This presentation will cover multiple aspects of my research on Earth's energy balance and planetary heat uptake. We will discuss different approaches to estimate Earth’s energy imbalance (EEI) including the assessment of the contemporary sea level budget using Argo, altimetry and GRACE/GRACE-FO observations.
Experience has shown that the measurements of light scattering by surfaces, described by the bidirectional reflectance-distribution function (BRDF) is an art in itself.
The size distribution of liquid cloud droplets plays an important role in defining different cloud behaviors ranging from light scattering and precipitation development processes.
The seventh and final cruise for the project entitled "Impacts of Climate Variability on Primary Production and Carbon Distributions in the Middle Atlantic Bight and Gulf of Maine" (CLiVEC) was carried out on board the R/V Henry Bigelow from August 7-24, 2012. CLiVEC is a joint research project with researchers from Old Dominion University (ODU) and the National Oceanographic and Atmospheric Administration (NOAA).
The Ocean Ecology Laboratory Field Program Support Group (FPSG; code 616) was recently invited to participate in a cruise of opportunity aboard the R/V Kilo Moana, a 186 foot, dual-hulled research vessel operated by the University of Hawaii for the National Science Foundation and stationed in Honolulu, Hawaii.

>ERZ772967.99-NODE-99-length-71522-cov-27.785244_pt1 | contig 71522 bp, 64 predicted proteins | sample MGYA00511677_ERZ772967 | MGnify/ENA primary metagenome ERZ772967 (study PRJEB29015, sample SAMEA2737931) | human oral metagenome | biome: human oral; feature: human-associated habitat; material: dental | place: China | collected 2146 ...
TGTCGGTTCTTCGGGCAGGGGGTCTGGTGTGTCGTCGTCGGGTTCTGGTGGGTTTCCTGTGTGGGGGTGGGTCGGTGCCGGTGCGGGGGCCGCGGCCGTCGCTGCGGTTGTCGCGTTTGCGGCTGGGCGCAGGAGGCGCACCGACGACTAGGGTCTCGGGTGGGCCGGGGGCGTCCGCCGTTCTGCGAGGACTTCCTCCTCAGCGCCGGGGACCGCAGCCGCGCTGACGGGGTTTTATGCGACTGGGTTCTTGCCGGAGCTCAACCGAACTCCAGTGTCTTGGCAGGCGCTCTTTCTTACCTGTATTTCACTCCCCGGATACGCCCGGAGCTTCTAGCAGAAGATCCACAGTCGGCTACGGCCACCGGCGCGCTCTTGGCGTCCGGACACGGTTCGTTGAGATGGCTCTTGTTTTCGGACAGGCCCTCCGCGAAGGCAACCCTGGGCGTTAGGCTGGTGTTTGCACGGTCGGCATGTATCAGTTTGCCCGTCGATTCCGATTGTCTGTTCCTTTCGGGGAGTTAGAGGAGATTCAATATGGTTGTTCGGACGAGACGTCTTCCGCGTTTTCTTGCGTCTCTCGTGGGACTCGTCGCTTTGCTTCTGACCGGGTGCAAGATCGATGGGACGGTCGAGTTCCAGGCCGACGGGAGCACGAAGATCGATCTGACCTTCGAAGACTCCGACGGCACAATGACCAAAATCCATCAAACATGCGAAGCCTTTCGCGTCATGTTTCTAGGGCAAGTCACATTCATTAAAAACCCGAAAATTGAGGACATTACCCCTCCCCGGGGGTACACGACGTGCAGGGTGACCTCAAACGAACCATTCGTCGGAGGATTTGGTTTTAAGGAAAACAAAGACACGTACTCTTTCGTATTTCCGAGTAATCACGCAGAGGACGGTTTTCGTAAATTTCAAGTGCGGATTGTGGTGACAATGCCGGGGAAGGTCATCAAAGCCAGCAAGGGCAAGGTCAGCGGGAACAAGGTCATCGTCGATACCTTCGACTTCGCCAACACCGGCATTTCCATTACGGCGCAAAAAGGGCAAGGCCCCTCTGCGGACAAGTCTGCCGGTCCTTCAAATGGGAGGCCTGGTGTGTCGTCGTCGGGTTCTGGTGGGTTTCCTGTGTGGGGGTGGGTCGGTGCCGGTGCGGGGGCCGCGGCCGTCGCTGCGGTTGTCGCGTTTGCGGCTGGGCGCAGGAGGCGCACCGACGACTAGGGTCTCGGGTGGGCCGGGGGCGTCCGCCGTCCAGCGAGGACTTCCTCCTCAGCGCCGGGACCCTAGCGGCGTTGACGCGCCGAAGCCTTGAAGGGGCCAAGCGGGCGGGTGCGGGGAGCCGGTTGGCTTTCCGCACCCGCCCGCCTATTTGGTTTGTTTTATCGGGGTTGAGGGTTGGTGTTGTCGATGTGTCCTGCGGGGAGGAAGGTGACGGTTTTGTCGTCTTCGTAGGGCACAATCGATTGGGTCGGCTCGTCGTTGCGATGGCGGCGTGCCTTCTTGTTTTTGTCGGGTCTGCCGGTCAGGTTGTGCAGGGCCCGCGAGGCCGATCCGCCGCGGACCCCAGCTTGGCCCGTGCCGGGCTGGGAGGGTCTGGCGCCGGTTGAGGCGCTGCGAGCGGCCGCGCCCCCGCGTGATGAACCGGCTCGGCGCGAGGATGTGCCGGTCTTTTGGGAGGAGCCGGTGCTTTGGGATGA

NASA HQ supported an oceanographic field campaign in Chesapeake Bay this summer to coincide with the NASA DISCOVER AQ (Deriving Information on Surface Conditions from COlumn and VERtically Resolved Observations Relevant to Air Quality) EV-1 project managed by LARC and GSFC.
The National Academies of Sciences, Engineering and Medicine (NASEM) 2017 Decadal Survey, “Thriving on Our Changing Planet: A Decadal Strategy for Earth Observations from Space,” identified five designated foundational observations to be implemented in the next decade.
The Snow Water Equivalent Synthetic Aperture Radar and Radiometer (SWESARR) is a new instrument designed to measure the water content in a snowpack. The instrument, developed at NASA’s Goddard Space Flight Center, uses active and passive microwave sensors to map the radio frequency emissions of the snowpack, which can then be turned into a measurement of snow water equivalent.
The purpose of the Sea-viewing Wide Field-of-view Sensor (SeaWiFS; 1997-2010) Project is to provide quantitative data on global ocean bio-optical properties to the Earth science community. Subtle changes in ocean color signify various types and quantities of marine phytoplankton (microscopic marine plants), the knowledge of which has both scientific and practical applications. The SeaWiFS Project will develop and operate a research data system that will process, calibrate, validate, archive and distribute data received from an Earth-orbiting ocean color sensor.
The objective of this project is to collect essential data for Rift Valley fever virus (RVFV) epidemiology and ecology that has been neglected by the significant amount of research previously conducted on the virus.